Sunday, January 15, 2012

Hugh Acheson, What Are You Reading?

Currently, Hugh Acheson is appearing as a judge on Top Chef Texas which I’ve been watching with hometown pride. He was also a recent competitor on Season Three of Top Chef Masters. When he’s not on TV, he’s busy as chef/partner of Five and Ten, The National, Gosford Wine, and Empire State South in Athens, Georgia. Hailing from Ottawa, Canada, he’s not a native to the US South, but over the years, he has developed his own approach to Southern cooking with a European influence. He was a Food and Wine Best New Chef in 2002, has been a James Beard nominee for Best Chef Southeast in 2007, 2008, 2009, and 2010, was a 2007 Rising Star chosen by, and was included as one of the 100 contemporary chefs in Phaidon Press' Coco: 10 World-Leading Masters Choose 100 Contemporary Chefs. His new book is A New Turn in the South which offers 120 recipes showcasing his fresh take on Southern cuisine. With his busy schedule, I was lucky to steal a moment of his time to ask: what are you reading?

Vegetarian by Alice Hart
I think there is a health movement afoot in the food world that is going to embrace vegetable based diets more than ever. I am a huge proponent of a shrinking meat protein size on our dinner plates and filling in with an abundance of great local vegetables and grains. This beautiful book is a great generator of ideas for me these days, served up in a beautiful layout. Cool book. The North American edition is coming out in April, but I bought my fine copy at Omnivore Books, in San Francisco, one of the best cookbook stores in the whole wide world.

The Taste of Country Cooking by Edna Lewis
Edna was ahead of her time. She was a true woman chef in a male dominated trade. She was a refined voice that defined Southern food in a whole new light. This book recounts the flavors of her youth and is an essential read in realizing why Southern food is so pertinent now and how it has long been misunderstood. It’s less about lard than about blackberries and fresh eggs. Lovely book.

The Frankie’s Spuntino Kitchen Companion and Cooking Manual by Frank Falcinelli, Frank Castronovo, and Peter Meehan
Who else gets a bible printer to produce their book in a very old-timey edition that reads like a long lost primer of seasonal Italian food? The Franks are so stylish and current and curate the best little neighborhood spots, spots you would long to have in your hood. The book is great, and the words bounce off the page in such a happy way with the crafty sensibility of Pete Meehan, who co-wrote the Momofuku cookbook.

Ottolenghi: The Cookbook by Yotam Ottolenghi and Sami Tamimi
I love the flavors of the Eastern Mediterranean and not since Wolfert’s The Cooking of the Eastern Mediterranean have I been this excited about a book focusing on the region. This book is getting used in our home kitchen. Soiled and dog-eared like all good cookbooks. The restaurant that it comes from is changing the way London eats with great to-go food and a really thought-through menu. Vegetable heavy again. The world is changing.

The Southern Foodways Alliance Community Cookbook
Because it’s awesome. Really great homage to the classic regional Junior League project. But better than they ever were.

Thank you for participating, Hugh. Check back to see who answers the question next time and what other books are recommended.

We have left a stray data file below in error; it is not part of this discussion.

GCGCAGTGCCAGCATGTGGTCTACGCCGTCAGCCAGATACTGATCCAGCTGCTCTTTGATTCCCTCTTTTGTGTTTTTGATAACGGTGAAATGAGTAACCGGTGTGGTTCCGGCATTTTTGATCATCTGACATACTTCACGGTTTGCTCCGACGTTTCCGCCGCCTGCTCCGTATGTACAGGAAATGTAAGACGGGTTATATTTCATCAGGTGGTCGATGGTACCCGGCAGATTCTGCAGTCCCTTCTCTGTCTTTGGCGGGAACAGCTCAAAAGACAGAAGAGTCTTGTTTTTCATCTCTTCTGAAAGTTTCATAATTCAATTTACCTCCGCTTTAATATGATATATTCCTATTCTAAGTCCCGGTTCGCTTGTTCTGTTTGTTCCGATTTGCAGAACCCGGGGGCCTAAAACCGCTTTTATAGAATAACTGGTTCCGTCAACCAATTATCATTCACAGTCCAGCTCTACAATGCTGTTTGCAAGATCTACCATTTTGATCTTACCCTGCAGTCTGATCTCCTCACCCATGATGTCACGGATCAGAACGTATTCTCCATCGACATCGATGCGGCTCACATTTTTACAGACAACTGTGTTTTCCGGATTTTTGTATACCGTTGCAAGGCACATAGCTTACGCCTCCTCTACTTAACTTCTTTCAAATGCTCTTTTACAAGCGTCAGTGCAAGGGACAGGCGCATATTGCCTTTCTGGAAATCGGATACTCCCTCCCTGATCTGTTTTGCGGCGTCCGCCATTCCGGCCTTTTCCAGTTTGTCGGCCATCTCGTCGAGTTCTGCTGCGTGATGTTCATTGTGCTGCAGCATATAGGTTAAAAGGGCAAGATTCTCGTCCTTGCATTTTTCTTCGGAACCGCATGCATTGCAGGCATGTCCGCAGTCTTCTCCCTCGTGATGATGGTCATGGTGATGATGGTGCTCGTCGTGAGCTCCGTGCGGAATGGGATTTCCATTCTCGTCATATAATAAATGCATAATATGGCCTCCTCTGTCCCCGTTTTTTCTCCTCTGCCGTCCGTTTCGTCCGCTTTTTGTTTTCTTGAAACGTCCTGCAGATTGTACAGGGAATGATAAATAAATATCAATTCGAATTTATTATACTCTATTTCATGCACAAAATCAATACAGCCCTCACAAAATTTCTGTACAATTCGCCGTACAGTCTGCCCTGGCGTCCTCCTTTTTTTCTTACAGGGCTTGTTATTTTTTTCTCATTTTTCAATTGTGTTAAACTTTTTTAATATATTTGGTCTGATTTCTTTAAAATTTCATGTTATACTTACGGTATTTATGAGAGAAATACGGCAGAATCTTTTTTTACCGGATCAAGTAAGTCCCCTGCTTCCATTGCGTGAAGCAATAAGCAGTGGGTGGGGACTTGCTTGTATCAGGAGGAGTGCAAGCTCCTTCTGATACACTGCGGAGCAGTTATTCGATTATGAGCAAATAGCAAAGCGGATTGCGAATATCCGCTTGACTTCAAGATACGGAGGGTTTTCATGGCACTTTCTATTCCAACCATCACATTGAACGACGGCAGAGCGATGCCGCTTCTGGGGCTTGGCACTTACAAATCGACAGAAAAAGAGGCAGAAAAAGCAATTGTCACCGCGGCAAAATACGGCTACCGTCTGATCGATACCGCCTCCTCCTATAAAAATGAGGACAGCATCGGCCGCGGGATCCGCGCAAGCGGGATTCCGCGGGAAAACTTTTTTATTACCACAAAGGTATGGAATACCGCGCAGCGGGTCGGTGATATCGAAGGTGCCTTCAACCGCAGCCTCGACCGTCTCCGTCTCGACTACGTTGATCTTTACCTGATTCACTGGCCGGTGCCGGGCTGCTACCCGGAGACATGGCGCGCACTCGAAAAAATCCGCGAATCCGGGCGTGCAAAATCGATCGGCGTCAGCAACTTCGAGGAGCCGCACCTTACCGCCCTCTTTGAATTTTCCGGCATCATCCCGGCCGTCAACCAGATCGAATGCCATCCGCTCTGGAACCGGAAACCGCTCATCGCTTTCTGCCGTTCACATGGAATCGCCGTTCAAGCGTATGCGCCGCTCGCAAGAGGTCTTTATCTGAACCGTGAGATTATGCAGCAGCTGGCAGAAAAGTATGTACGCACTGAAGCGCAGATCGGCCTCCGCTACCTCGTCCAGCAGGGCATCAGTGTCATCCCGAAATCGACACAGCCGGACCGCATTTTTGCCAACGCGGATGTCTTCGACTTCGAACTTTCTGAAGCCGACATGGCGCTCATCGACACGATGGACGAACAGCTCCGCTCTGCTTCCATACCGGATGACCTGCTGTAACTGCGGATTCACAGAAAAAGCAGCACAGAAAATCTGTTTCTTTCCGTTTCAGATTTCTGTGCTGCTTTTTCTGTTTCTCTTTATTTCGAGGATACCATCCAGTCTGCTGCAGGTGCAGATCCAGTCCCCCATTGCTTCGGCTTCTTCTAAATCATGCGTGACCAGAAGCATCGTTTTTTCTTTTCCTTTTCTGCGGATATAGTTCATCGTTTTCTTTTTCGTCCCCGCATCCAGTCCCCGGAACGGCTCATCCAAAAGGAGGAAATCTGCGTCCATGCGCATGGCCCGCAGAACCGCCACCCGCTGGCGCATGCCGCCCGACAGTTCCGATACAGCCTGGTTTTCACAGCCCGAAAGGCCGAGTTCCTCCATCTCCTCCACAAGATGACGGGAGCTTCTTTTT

Previous WAYR posts:
Jaden Hair
Michael Ruhlman
Monica Bhide
Michael Natkin
Sara Roahen
Andrea Nguyen
David Lebovitz
Rick Bayless
Tara Austen Weaver
Mollie Katzen
Deborah Madison
Soup Peddler
Sara Kate Gillingham-Ryan
Robb Walsh
Kim Severson
David Leite
Dan Lepard
Carolyn Jung
Joan Nathan
Melissa Clark
Dianne Jacob
Zoë Francois
Yotam Ottolenghi
Lucinda Scala Quinn
Barbara Lynch
Addie Broyles
Cheryl Tan
Joanne Chang
Kim Boyce
Barry Estabrook
Gesine Bullock-Prado
Virginia Willis
Lisa Fain


  1. What a great post! I really like Hugh Acheson; he seems so down to earth and approachable in his style. The list of cookbooks are so interesting and different from one another - I want them all! Thanks, Lisa!

  2. Hugh has such a droll sense of humor on "Top Chef.'' Have much enjoyed seeing him be a judge this year. And you gotta love any guy who can joke about his own "unibrow.'' ;)

  3. I confess, I'm not certain how I feel about Hugh. I watched him last year in Top Chef Masters competition and thought he was full of himself and had rather a smirk on his face most of the time. Then, I noticed he's been a judge recently and wondered why he was chosen. I'm going to reserve judgement as I haven't read his new cookbook so haven't tasted his cuisine. Will put it on my wish list, Lisa.

  4. I hope to make to Five and Ten one day- I've been hearing about it for years. I did check out Empire State South this summer and it lived up to the hype. Love his choice in books- naturally, since I love Ottolenghi. And I didn't know that SFA had a cookbook- can't wait to pick it up!

  5. Thanks for the introduction to Hugh Acheson as I am unfamiliar with his work. My daughter insists I am missing out by not watching Top Chef Texas and from your review she may be correct! I'm going to give it a try; thanks for enticing me to explore outside my familiar boundaries.

  6. Great list. I didn't watch that season of Top Chef so I am going to have to check out his recipes.

  7. That's an impressive list. I haven't watched Top Chef but you've inspired me to watch out for it.

  8. Love the Vegetarian book. Im checking it out on Amazon now. Haven't heard of the chef in question but this is an interesting read :)

  9. Oooh I'd love for him to cook for me if these are the cookbooks he is loving right now! The Ottolenghi is stunning and now I need the Edna Lewis book!


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